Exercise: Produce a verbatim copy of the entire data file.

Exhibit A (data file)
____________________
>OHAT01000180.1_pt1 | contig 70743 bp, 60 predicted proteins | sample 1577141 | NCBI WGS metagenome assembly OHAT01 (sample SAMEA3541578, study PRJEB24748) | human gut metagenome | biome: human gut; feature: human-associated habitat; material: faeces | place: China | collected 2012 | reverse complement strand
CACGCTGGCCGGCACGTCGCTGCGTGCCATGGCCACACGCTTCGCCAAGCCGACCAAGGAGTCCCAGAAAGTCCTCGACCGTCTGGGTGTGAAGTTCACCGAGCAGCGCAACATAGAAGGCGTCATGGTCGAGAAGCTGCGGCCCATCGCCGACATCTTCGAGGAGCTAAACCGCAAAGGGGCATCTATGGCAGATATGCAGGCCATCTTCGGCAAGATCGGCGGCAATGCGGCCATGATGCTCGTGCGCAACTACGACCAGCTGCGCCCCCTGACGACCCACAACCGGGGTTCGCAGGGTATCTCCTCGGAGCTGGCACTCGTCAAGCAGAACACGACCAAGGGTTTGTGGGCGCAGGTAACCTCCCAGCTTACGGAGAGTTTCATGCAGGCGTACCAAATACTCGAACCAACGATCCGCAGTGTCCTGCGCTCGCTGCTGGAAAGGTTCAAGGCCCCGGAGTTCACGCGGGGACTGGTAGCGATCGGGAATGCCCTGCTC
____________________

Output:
>OHAT01000180.1_pt1 | contig 70743 bp, 60 predicted proteins | sample 1577141 | NCBI WGS metagenome assembly OHAT01 (sample SAMEA3541578, study PRJEB24748) | human gut metagenome | biome: human gut; feature: human-associated habitat; material: faeces | place: China | collected 2012 | reverse complement strand
CACGCTGGCCGGCACGTCGCTGCGTGCCATGGCCACACGCTTCGCCAAGCCGACCAAGGAGTCCCAGAAAGTCCTCGACCGTCTGGGTGTGAAGTTCACCGAGCAGCGCAACATAGAAGGCGTCATGGTCGAGAAGCTGCGGCCCATCGCCGACATCTTCGAGGAGCTAAACCGCAAAGGGGCATCTATGGCAGATATGCAGGCCATCTTCGGCAAGATCGGCGGCAATGCGGCCATGATGCTCGTGCGCAACTACGACCAGCTGCGCCCCCTGACGACCCACAACCGGGGTTCGCAGGGTATCTCCTCGGAGCTGGCACTCGTCAAGCAGAACACGACCAAGGGTTTGTGGGCGCAGGTAACCTCCCAGCTTACGGAGAGTTTCATGCAGGCGTACCAAATACTCGAACCAACGATCCGCAGTGTCCTGCGCTCGCTGCTGGAAAGGTTCAAGGCCCCGGAGTTCACGCGGGGACTGGTAGCGATCGGGAATGCCCTGCTC